Our friend’s friend, Janine Duboro, agreed to be my parade sponsor (nonemployees need a sponsor), though she warned me I might end up as a banner-holder at first. Early that October a thick packet arrived from Macy’s.

The qualifications were simple. Over 18? Yep. Weigh at least 125 pounds so you don’t fly away? Check. Desire to have fun? Definitely.

But here was the best thing: I’d been assigned to a new balloon, and no ordinary balloon either. I was on Ronald McDonald, one of the 15 behemoths in the parade and one of the most recognizable, iconic figures in the world.

“Bill,” I said, “this is like being in the Super Bowl.” And that’s when things started to get a little hairy.

There was an orientation and training sessions to attend. With four kids I was already squeezed for time. Then I began thinking about Thanksgiving. Being a balloonatic—that’s actually what we call ourselves, by the way—would eat up a big chunk of the day, starting at six in the morning.

Bill’s parents usually came in from Pennsylvania and we ate early so they wouldn’t have to drive home in the dark. And what about the kids? Who would take them? What if I was being selfish doing this?

What if, what if. The what ifs were keeping me awake at night. But what if it was God who had put this dream in my heart? That made a lot of sense to me spiritually so I just handed over my worries to him and said, “You’ll help me with all the details, right?”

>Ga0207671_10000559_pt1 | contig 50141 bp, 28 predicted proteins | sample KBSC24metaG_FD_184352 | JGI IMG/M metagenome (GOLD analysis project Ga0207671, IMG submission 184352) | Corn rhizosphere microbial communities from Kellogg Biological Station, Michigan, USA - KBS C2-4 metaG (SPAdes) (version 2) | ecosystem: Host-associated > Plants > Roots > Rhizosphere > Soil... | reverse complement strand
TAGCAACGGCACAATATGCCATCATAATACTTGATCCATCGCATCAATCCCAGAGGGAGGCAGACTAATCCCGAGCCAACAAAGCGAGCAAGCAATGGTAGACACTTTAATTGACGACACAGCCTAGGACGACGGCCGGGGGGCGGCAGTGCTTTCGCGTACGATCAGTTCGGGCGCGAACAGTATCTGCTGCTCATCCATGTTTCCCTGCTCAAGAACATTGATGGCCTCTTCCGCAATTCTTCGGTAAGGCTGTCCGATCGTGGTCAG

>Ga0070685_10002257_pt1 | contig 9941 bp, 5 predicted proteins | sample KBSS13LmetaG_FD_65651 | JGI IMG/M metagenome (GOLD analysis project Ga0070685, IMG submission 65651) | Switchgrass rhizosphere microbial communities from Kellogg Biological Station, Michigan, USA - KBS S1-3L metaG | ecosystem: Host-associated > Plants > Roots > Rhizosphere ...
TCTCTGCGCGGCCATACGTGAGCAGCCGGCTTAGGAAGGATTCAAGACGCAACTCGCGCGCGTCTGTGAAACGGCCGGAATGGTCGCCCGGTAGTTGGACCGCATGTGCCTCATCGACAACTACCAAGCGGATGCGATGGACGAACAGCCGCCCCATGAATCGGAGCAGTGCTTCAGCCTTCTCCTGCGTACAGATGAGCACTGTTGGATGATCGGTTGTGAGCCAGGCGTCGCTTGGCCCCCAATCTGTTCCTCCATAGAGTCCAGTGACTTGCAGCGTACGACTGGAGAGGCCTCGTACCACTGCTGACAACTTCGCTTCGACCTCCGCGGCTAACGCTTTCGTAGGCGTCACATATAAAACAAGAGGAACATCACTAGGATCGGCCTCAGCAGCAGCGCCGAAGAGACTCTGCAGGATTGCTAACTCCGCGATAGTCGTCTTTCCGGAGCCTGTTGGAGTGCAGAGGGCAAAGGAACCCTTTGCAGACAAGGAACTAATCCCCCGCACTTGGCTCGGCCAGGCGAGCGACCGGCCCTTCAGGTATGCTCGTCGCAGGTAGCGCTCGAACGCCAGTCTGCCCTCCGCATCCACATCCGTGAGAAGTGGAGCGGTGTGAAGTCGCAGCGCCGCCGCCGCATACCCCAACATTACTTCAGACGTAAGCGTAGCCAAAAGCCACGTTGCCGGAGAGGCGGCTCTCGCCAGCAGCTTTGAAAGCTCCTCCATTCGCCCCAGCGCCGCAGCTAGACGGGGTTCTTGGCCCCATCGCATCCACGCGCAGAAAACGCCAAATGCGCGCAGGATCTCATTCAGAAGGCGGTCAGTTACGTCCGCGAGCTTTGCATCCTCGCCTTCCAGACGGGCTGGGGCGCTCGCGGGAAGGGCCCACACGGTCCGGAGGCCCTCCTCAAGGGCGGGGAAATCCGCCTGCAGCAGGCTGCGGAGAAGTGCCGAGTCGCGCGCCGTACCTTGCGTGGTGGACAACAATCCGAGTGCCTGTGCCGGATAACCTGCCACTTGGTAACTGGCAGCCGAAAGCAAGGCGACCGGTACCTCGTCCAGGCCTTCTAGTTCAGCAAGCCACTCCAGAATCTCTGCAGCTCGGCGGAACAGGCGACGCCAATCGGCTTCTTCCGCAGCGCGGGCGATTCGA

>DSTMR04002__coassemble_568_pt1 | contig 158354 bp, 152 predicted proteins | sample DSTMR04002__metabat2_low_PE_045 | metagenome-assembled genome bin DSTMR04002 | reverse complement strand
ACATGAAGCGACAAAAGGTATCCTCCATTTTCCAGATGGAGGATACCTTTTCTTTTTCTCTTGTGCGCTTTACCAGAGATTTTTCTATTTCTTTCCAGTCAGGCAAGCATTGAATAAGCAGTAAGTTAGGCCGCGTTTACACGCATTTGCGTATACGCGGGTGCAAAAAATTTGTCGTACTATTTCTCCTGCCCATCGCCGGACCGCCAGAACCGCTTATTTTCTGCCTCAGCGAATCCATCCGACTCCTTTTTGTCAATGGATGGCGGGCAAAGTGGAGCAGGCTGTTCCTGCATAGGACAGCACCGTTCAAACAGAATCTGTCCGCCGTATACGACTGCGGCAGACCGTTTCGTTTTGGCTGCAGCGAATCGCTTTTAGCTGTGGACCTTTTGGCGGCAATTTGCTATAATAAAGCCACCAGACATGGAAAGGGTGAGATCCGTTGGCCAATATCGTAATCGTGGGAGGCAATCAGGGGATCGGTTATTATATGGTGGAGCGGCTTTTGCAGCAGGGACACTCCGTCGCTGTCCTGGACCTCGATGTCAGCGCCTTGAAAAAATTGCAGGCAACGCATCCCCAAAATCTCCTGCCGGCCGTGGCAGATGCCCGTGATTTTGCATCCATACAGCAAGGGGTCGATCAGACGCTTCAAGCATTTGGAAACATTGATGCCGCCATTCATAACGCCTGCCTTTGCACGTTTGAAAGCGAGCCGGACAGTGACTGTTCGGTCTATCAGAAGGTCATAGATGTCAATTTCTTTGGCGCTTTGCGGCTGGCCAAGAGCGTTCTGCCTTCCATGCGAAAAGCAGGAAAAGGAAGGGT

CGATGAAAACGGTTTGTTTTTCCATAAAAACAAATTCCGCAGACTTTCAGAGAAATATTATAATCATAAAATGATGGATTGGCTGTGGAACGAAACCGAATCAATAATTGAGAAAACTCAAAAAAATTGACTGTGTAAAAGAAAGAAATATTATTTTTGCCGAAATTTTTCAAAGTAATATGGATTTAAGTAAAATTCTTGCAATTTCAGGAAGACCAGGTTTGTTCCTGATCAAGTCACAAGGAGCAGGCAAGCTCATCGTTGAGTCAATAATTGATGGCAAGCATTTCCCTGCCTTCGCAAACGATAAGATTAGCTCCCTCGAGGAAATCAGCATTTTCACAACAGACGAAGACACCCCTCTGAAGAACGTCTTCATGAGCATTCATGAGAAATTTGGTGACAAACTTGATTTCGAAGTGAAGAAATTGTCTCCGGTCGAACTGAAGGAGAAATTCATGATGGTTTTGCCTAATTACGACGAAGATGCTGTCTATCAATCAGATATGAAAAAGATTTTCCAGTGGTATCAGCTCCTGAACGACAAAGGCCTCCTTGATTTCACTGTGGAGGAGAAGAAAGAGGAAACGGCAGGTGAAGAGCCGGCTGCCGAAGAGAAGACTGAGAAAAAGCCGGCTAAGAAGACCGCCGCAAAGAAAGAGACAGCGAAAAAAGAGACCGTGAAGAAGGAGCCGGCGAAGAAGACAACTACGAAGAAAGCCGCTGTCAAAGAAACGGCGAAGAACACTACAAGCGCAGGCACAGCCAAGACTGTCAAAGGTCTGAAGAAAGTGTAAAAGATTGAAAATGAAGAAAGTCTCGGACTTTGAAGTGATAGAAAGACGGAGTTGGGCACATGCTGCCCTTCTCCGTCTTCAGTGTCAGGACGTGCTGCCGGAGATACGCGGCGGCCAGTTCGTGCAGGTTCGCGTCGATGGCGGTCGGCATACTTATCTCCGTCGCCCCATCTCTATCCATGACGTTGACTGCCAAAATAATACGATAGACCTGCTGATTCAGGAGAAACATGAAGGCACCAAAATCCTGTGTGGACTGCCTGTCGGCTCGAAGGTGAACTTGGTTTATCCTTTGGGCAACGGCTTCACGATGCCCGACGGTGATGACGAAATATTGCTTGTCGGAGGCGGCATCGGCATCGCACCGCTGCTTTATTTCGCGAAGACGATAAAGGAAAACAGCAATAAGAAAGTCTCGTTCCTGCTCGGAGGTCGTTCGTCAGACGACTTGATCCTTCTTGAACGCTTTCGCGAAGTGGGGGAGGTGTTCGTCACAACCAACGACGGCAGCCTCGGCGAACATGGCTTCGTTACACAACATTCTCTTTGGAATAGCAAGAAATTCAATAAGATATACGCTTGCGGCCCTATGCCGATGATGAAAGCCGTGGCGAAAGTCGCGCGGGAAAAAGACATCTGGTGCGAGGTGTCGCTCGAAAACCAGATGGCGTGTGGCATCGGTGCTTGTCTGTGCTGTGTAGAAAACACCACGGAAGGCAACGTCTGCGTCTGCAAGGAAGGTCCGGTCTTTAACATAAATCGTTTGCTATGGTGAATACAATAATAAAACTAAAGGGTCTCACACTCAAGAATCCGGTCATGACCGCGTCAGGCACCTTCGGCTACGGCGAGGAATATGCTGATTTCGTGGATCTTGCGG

The kids were great. They knew how much this meant to me even if they didn’t quite understand why. They were almost as excited as I was. They hitched rides to their practices and games and rescheduled things.

Bill said not to worry about dinner. We’d all pitch in and eat a little later. His parents and the rest of the guests would be just fine with it.

My first training session was held in the parking lot of Giants Stadium, appropriately enough. Guess how many balloonatics it takes to keep giant Ronald from flying off into the stratosphere? Seventy! I was stunned.

Winds can make these zeppelins unpredictable, so each team is assigned a flight-management crew, consisting of a pilot (many of them are actually licensed pilots), two assistant pilots, a captain (in charge of keeping the balloonatics enthusiastic and properly positioned) and two assistant captains.